The barren space that occupies what could be Lake Highlands Town Center. The vision for the town center, which was conceived in the minds of community leaders in 2005, has been in the planning stages for the past decade. Photo by Rasy Ran

The town center has been in the planning stages for the past decade. (Photo by Rasy Ran)

Building on colleague Keri Mitchell’s post from Monday, I spent some time with Rob Baldwin asking questions regarding David Weekley Homes’ request to amend Planned Development District 758, better known as Lake Highlands Town Center. Baldwin is the zoning consultant tasked with shepherding Weekley’s request through the City of Dallas approval process.

The site plan shows the proposed single family development at the southeast corner of Watercrest Parkway and Skillman. The 51 homes will run from approximately 1,700 square feet to as large as 3,600 square feet with some homes reaching three stories. Prices will run between $400,000 and $650,000.

The crux of Weekley’s request is asking for 51 lots for two shared access points. Along with a request to build an eight-foot masonry or wrought iron fence along Skillman, this is the core of Weekley’s ask.

Prior to 2000, all lots in the City of Dallas were required to front a public street. For many smaller single family developments, that was often difficult to achieve without long and narrow lots or at least long and narrow drives to a rectangular homesite. At about that time, according to Baldwin, the City created the concept of Shared Access Development, giving deeper lots or odd-shaped lots the chance to develop with private paved streets and alleys not built to the minimum 56’ right of way required by the City of Dallas for public streets.

Note the plan has two access points onto the public street Watercrest Parkway. The interior private streets and alleys are all narrower than public streets and will be maintained by the homeowners association of the project. This is a City of Dallas requirement for Shared Access Developments and Baldwin estimates the cost at about $2,000 per home annually.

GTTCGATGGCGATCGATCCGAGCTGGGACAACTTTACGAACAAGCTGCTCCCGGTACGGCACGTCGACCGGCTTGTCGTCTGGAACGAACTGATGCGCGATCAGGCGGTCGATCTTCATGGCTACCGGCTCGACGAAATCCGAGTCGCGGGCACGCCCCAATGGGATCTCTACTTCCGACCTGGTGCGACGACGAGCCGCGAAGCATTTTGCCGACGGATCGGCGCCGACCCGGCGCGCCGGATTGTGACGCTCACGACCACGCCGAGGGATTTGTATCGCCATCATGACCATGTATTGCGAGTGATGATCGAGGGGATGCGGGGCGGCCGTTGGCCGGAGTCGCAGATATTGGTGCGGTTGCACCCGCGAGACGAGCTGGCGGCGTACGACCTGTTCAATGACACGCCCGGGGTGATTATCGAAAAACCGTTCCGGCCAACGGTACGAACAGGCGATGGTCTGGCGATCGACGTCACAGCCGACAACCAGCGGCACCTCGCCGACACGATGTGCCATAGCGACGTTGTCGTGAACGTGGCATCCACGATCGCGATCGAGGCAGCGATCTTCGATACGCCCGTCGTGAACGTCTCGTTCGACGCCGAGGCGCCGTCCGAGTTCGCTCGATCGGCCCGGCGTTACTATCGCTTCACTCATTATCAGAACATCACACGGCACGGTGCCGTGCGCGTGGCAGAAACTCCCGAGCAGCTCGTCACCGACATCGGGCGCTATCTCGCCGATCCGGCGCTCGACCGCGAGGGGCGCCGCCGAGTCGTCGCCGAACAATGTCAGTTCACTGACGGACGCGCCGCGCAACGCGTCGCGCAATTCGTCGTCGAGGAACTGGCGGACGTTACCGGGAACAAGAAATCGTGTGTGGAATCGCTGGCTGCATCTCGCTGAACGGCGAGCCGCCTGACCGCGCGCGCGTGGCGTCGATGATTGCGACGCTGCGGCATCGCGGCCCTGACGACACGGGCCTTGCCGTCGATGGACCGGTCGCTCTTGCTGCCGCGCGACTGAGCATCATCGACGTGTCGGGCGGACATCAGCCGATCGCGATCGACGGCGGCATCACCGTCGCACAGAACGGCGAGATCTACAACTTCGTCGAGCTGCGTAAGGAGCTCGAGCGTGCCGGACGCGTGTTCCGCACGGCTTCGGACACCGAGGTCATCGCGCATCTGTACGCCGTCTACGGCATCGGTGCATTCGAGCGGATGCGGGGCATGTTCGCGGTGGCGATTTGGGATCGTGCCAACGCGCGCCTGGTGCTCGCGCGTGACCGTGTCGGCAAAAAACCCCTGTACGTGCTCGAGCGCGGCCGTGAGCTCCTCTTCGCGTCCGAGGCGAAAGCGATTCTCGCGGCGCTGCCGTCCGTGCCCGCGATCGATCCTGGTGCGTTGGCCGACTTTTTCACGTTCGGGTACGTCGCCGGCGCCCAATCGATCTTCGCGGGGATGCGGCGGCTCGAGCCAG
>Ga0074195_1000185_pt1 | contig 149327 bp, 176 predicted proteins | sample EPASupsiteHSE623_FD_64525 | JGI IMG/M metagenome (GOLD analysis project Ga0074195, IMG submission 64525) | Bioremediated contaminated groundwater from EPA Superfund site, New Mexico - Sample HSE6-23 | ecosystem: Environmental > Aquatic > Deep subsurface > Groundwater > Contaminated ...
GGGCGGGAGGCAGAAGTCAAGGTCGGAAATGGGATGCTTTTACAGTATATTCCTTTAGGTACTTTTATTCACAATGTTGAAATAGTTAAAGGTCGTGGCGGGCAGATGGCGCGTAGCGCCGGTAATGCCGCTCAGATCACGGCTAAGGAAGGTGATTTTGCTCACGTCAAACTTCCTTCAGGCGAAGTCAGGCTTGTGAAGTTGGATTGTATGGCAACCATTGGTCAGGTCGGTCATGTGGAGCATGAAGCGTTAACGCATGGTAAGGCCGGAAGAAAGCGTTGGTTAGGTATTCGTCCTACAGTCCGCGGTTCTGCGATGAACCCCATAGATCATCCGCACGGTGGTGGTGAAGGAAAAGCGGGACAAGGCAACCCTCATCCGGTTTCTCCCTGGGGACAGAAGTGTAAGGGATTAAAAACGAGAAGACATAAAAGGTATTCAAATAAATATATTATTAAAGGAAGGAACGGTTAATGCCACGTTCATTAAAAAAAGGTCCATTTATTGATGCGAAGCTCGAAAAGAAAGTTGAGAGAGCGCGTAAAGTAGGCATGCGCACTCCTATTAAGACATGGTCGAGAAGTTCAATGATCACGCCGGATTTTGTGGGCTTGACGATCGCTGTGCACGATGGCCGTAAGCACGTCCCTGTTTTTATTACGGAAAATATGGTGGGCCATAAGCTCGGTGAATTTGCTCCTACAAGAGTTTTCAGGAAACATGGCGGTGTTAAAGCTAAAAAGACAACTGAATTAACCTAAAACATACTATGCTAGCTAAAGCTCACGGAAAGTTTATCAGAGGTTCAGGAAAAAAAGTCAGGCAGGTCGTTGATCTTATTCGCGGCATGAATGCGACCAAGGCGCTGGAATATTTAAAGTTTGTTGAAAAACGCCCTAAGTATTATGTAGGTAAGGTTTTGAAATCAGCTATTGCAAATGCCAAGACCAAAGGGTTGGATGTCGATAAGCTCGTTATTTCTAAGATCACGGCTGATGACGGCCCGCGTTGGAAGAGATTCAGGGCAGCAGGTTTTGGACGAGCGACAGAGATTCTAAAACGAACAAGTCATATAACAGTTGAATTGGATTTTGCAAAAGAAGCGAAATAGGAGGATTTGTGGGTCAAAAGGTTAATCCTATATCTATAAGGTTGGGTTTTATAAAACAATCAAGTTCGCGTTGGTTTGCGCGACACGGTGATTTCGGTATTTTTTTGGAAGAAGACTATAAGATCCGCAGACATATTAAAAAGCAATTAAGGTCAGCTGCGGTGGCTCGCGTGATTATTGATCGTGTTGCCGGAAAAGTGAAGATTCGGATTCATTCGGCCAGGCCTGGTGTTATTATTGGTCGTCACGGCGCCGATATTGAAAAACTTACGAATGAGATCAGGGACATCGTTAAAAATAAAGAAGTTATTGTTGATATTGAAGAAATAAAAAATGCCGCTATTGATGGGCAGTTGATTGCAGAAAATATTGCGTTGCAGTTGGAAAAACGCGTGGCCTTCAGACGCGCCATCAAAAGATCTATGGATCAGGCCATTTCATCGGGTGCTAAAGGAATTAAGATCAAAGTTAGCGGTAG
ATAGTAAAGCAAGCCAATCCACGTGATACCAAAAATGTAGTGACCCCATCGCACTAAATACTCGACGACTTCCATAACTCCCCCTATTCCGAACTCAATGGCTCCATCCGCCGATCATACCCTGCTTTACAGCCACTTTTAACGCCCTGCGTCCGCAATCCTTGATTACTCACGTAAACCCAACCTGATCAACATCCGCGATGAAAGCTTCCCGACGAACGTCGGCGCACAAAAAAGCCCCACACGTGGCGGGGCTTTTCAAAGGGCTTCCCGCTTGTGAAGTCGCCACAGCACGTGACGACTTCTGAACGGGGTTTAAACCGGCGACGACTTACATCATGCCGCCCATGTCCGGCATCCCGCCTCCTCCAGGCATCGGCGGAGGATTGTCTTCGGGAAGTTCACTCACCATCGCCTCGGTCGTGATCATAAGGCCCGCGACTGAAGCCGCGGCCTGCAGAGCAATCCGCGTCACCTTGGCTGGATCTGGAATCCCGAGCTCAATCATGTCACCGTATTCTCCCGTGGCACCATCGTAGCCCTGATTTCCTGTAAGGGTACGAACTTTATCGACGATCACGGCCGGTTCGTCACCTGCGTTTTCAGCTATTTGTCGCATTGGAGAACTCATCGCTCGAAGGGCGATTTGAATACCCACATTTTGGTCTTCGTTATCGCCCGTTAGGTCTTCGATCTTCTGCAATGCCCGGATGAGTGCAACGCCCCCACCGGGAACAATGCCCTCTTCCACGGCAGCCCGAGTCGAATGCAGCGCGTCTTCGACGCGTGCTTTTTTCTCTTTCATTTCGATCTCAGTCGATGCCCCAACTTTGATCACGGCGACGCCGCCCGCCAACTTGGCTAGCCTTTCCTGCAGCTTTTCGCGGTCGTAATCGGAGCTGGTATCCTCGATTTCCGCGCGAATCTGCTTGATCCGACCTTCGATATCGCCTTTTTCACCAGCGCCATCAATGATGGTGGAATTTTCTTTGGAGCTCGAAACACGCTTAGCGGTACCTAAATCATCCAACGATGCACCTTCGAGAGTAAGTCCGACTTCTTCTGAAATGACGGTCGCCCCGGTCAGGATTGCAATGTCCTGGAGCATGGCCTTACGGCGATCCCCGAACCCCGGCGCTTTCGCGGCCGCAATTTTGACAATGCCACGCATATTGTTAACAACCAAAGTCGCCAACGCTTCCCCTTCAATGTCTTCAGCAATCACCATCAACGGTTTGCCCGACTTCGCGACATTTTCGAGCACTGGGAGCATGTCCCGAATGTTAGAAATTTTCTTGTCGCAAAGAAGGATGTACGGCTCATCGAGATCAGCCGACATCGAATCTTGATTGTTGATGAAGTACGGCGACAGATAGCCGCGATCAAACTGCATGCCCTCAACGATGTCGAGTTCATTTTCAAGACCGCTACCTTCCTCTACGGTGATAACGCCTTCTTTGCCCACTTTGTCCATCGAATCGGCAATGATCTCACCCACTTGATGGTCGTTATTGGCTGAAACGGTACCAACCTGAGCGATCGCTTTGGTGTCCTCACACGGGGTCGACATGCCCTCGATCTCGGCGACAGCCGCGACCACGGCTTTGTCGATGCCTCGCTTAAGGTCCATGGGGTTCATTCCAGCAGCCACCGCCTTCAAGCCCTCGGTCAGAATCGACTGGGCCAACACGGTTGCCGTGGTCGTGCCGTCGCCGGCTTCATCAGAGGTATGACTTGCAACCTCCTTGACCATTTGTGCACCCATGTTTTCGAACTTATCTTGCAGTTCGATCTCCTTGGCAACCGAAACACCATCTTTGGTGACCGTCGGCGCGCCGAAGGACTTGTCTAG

The current zoning standard allows for 36 single-family lots per two shared access points. The crux of Weekley’s request is asking for 51 lots for two shared access points. Along with a request to build an eight-foot masonry or wrought iron fence along Skillman, this is the core of Weekley’s ask.

Click image for larger view.

Click image for larger view.

What might seem like a dense single family project is really almost estate lots compared to what Cypress, the LHTC developer, could build on the site. This portion of the PD 758, called Subarea D, is currently scheduled for up to 175 units in multi-family dwellings.

Lake Highlands Town Center developer Cypress Real Estate Advisors is asking the city to change zoning in the southernmost section of the property, south of the Haven and north of the Everwood apartment homes (Block E in the above graphic), so it can build roughly 60 townhomes on 4.2 acres. -

Lake Highlands Town Center developer Cypress Real Estate Advisors is asking the city to change zoning in the southernmost section of the property, south of the Haven and north of the Everwood apartment homes, Block E in the above graphic.

“This is certainly a step in the right direction in terms of trying to balance the total number of residential units between multifamily and single family units and I think we should continue to look for ways to achieve a better balance that is consistent with the original vision,” said Richard Duge, President of White Rock Valley Neighborhood Association. “I think if you asked most residents they’d probably tell you that they’d like to see more moves in this direction with more single-family options, fewer multifamily options, and some mixed use retail along the water. I do believe that this specific request for a zoning change is one that we should support.”

Baldwin believes this will come to the Plan Commission for a public hearing in March and has met with Plan Commission Member Tip Housewright and Councilman Adam McGough as well as McGough’s Development Council. He welcomes any additional meetings with neighborhoods that request to hear more about the project.